Avian Influenza (Bird Flu) Reported in SC
Migratory birds infected with Avian Influenza (bird flu) continue to be found around the globe. Cases of the birds infected with the Highly Pathogenic Avian Influenza (HPAI) are popping up in China, Europe, Canada and now in the US. This is the first case of HPAI reported in the US since 2016. A wild duck harvested by a hunter in Colleton County SC was found to be infected with HPAI and was confirmed by the United States Department of Agriculture (USDA) on Friday, January 14, 2022.
According to a press release from the USDA Animal and Plant Health Inspection Service (APHIS), a strain of highly pathogenic Eurasian H5 avian influenza was found in a wild American wigeon in Colleton County, South Carolina.
Eurasian H5 HPAI has not been detected in a wild bird in the United States since 2016. This type of HPAI virus is considered a low risk to people but it can be a danger for the poultry industry. Currently there are no indications that HPAI has spread from wild migratory birds to commercial poultry in the United States. Experts hope to keep it that way by urging growers to intensify biosecurity measures on their farms.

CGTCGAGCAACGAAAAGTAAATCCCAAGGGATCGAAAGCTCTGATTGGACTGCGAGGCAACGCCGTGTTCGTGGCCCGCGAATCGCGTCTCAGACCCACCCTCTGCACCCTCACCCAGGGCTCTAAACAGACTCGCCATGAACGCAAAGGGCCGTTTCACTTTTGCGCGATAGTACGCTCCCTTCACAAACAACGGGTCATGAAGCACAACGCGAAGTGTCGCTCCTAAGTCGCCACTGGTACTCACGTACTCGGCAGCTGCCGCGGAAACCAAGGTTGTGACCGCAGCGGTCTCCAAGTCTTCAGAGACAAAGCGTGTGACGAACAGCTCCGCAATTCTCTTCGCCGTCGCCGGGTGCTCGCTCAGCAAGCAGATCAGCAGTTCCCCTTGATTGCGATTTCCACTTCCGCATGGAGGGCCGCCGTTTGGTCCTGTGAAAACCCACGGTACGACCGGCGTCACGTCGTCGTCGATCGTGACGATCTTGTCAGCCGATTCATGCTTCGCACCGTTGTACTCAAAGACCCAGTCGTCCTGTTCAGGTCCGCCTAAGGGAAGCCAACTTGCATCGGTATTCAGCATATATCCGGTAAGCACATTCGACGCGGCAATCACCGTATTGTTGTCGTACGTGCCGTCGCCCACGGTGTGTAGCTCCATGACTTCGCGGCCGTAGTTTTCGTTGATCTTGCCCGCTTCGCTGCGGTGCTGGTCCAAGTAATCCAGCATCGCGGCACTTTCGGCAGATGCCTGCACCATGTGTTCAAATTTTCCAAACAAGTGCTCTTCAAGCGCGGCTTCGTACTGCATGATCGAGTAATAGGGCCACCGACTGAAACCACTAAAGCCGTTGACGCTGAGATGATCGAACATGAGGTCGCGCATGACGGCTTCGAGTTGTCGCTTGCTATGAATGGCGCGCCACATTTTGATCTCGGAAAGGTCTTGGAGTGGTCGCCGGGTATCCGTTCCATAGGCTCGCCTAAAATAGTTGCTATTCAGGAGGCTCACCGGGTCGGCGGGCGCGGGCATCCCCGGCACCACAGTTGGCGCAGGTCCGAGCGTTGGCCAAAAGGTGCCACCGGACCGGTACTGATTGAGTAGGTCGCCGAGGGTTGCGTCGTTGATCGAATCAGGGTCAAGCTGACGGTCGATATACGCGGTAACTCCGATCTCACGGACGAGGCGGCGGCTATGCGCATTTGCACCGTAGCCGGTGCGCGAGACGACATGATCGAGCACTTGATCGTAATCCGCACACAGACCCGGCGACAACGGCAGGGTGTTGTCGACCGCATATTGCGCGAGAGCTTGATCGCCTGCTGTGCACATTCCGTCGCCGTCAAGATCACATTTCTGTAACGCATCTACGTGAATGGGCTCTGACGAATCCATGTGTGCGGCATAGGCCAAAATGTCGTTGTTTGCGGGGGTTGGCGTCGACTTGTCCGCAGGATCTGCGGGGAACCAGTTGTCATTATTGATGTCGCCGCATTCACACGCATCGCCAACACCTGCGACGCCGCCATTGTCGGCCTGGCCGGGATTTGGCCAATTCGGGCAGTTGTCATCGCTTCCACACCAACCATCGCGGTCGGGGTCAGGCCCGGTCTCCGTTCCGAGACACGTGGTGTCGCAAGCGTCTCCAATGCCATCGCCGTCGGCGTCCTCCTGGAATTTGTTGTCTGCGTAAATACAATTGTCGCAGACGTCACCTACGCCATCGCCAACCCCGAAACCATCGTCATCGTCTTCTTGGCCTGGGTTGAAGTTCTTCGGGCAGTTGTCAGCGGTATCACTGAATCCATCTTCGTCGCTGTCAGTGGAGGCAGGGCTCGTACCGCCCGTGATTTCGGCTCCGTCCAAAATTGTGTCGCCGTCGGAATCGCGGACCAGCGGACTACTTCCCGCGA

"We’re asking that anyone involved with poultry or egg production, from large farms all the way down to backyard flocks, review their biosecurity practices to assure the health of their birds," said state veterinarian Michael J. Neault, who directs Clemson Livestock Poultry Health, which includes the Veterinary Diagnostic Center.
Contract poultry growers should be familiar with the specifics of their company’s biosecurity protocols and work closely with company representatives to implement those programs. Growers should also report increases in mortality or signs of health problems to their service representative immediately. Timely reporting of health issues on a farm will not only help restrict additional infections, but will minimize losses to both the grower and company.